46. 46. MBL 16.09.2011 - MRE - Düsseldorf Carbapenemase-producers discovered so far The phenomenon of Carbapenem resistance is not new; 4 different resistance mechanisms are currently known Italy Turkey India
  47. 47. MBL <ul><li>Cabapenemase/ Metallo-Beta-Lactamase Development </li></ul><ul><li>VIM, 1999 Italy </li></ul><ul><li>KPC, 2001 USA </li></ul><ul><li>OXA 48, 2004 Turkey </li></ul><ul><li>NDM-1, 2008, India </li></ul><ul><li>Affected bacteria: </li></ul><ul><li>Klebsiellen, A. baumannii, E. coli, </li></ul><ul><li>E. cloacae, P. aeruginosa u.a. </li></ul><ul><li>Actual data from Germany: </li></ul><ul><li>NRZ* 1/1/11 to 28/2/11 </li></ul><ul><li>66 strains nationwide, particularly Berlin, North Rhine-Westphalia, Baden-W ürttermberg </li></ul><ul><li>- At the time, no recommendations made regarding screening or specific measures </li></ul>16.09.2011 - MRE - Düsseldorf * Nationales Referenzzentrum für Surveillance von nosokomialen Infektionen (National Reference Centre for the Surveillance of Nosocomial Infections)
  48. 48. ESBL / MBL <ul><li>Applicable antibiotics: </li></ul><ul><li>Tigecycline </li></ul><ul><li>Colistin </li></ul><ul><li>Fosfomycin </li></ul><ul><li>Combinations </li></ul><ul><li>Pharmacokinetics and side effects! </li></ul><ul><li>Pan-resistance possible </li></ul><ul><li>(Tigecycline: higher mortality rate) </li></ul>16.09.2011 - MRE - Düsseldorf
  49. 49. <ul><li>Hygiene measures for patients with </li></ul><ul><li>MBL colonisation/infection </li></ul><ul><li>Generally the same as ESBL: </li></ul><ul><ul><li>Gloves/overalls </li></ul></ul><ul><ul><li>Hygenic disinfection of hands </li></ul></ul><ul><ul><li>Basic hygiene measures! </li></ul></ul><ul><ul><li>Individual treatment only if high risk of pathogens spreading (diarrhoea, large open wounds, tracheotomy etc.) </li></ul></ul>16.09.2011 - MRE - Düsseldorf
  50. 50. Measures for ESBL <ul><li>Isolation </li></ul><ul><li>Customised solution for every house </li></ul><ul><li>In unproblematic cases no isolation </li></ul><ul><li>Screening </li></ul><ul><li>Use not yet established, possibly to be considered for selected situations </li></ul><ul><li>(Eich, 2006) </li></ul>16.09.2011 - MRE - Düsseldorf
  51. 51. Measures for ESBL <ul><li>Decolonisation: </li></ul><ul><li>No sustained success documented </li></ul><ul><li>Problems: </li></ul><ul><ul><ul><li>Quinolone resistance </li></ul></ul></ul><ul><ul><ul><li>General development of resistance </li></ul></ul></ul><ul><ul><ul><li>Other areas with colonisation (Nasopharynx: Iodopovidone: J Hosp Infect 2001; 48: 207-213.) </li></ul></ul></ul>16.09.2011 - MRE - Düsseldorf
  52. 52. Aspects of hospital hygiene for outbreaks of multiresistant bacteria <ul><li>Measures to avoid MRB </li></ul><ul><li>1. General antibiotic therapy </li></ul><ul><li>2. Antibiotic therapy for patients with MRE in accordance with regulations </li></ul><ul><li>3. Quick sanitisation (Example: MRSA) </li></ul><ul><li>4. Discharge patients quickly if possible </li></ul><ul><li>5. BASIC HYGIENE!!! </li></ul>16.09.2011 - MRE - Düsseldorf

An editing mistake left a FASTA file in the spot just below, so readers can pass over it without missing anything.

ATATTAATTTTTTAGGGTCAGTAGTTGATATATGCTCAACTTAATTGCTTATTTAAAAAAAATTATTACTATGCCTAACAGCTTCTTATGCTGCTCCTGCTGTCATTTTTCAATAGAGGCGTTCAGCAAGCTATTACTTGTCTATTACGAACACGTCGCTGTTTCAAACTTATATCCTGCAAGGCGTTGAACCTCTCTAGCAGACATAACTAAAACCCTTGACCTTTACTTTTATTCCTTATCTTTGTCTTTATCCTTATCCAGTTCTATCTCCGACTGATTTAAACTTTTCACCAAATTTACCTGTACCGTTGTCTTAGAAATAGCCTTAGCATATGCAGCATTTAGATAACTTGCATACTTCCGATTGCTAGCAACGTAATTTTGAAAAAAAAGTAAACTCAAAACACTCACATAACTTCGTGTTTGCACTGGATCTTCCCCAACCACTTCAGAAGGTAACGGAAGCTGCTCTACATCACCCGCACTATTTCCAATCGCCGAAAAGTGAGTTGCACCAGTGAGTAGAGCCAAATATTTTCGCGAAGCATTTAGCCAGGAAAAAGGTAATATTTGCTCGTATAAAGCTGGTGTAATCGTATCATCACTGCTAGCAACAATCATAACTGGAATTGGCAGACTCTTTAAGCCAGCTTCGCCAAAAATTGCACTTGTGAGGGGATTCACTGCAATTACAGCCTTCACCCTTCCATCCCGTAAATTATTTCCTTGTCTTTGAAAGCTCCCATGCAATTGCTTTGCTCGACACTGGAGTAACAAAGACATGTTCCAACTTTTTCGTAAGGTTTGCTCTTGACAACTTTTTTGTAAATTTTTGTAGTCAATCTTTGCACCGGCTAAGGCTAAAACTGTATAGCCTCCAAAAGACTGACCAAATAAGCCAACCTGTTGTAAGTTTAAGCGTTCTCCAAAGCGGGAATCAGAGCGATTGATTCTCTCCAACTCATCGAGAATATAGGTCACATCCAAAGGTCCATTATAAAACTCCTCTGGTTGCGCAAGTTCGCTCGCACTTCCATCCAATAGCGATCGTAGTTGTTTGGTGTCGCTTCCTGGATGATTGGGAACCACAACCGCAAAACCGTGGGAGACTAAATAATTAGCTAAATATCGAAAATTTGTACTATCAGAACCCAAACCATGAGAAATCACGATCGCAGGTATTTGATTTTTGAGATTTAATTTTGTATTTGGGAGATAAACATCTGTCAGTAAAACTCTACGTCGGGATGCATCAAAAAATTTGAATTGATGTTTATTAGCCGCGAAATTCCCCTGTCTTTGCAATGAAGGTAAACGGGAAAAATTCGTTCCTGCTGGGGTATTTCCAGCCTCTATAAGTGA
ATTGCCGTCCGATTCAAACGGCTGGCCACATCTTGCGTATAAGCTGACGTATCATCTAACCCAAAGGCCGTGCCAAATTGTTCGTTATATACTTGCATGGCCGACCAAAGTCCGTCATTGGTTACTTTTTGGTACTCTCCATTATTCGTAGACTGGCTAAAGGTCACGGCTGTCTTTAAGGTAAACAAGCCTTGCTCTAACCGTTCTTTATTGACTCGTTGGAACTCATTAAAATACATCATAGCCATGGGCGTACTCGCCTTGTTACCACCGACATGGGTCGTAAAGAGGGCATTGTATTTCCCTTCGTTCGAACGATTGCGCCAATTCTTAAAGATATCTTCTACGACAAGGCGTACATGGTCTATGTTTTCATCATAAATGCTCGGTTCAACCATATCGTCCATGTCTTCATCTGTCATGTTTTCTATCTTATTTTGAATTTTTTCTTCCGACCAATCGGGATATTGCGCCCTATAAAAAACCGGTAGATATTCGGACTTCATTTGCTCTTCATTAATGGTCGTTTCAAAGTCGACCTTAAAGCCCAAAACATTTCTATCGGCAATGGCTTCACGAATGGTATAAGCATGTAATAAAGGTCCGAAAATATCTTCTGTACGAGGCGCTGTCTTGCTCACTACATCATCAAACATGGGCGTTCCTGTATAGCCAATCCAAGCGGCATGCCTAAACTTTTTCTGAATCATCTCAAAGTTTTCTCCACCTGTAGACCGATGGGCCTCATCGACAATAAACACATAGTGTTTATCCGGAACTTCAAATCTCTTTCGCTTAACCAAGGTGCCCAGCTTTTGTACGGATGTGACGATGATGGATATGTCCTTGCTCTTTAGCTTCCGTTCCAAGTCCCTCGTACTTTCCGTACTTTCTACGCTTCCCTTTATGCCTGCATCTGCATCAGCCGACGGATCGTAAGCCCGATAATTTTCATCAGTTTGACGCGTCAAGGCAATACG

53. 53. <ul><li>Increase in the use of alcoholic hand disinfectants of around 1 % </li></ul><ul><li> after 4 months </li></ul><ul><li>Reduction in incidences of infection by around </li></ul><ul><li>7 % </li></ul>Basic hygiene/ Disinfection of hands 16.09.2011 - MRE - Düsseldorf
  54. 54. MRSA <ul><li>Measures </li></ul><ul><li>Sanitisation </li></ul><ul><li>Skin: </li></ul><ul><li>Most important principle: Wash when possible! </li></ul><ul><li>Varied handwashes ( no antiseptics!) </li></ul><ul><ul><li>Reduces skin irritation </li></ul></ul><ul><li>Complete body wash </li></ul><ul><ul><li>Alternative: “wash“ without water with wipes impregnated with active agents. </li></ul></ul>16.09.2011 - MRE - Düsseldorf
  55. 55. MRSA <ul><li>Measures </li></ul><ul><li>Sanitisation </li></ul><ul><li>Mouth: </li></ul><ul><li>Various solutions </li></ul><ul><li>(Polyhexanide/ PVP-I/ Octenidine/ others) </li></ul>16.09.2011 - MRE - Düsseldorf
  56. 56. MRSA <ul><li>Measures </li></ul><ul><li>Preventing recontamination in the area </li></ul><ul><li>Change clothing/ underwear daily </li></ul><ul><li>Change beds daily </li></ul><ul><li>Electric tootbrushes/ razers (wet) </li></ul><ul><li>Disinfect dentures </li></ul><ul><li>Disinfect personal belongings and everyday items </li></ul>16.09.2011 - MRE - Düsseldorf
  57. 57. MRSA <ul><li>Measures </li></ul><ul><li>Take action on failures in hygiene </li></ul><ul><li>Most recontamination in same areas! </li></ul><ul><li>Switch to other agents? </li></ul><ul><li>Second attempt is worth it but have a more stringent course of action </li></ul>16.09.2011 - MRE - Düsseldorf
  58. 58. <ul><li>Not enough staff: more deaths </li></ul><ul><li>ICUs with high staff numbers: </li></ul><ul><li>17 % patient deaths </li></ul><ul><li>ICUs with low staff numbers: </li></ul><ul><li> 45 % patient deaths </li></ul><ul><li>Increase in staff numbers monitored over 4 years: </li></ul><ul><li> Number of patient deaths dropped from 34 to 18 % </li></ul><ul><li>Tarnoff-Mordi WO, How C, Warden A, Shearer AJ: Hospital mortality in relation to staff work </li></ul><ul><li>load: 4-year-study in adult intensive-care unit Lancet 2000; 356: 185-189 </li></ul>Prospects and limitations of hygiene 16.09.2011 - MRE - Düsseldorf
  59. 59. Louis Pasteur 1895: <ul><li>“ The microbes always have the last word!“ </li></ul>16.09.2011 - MRE - Düsseldorf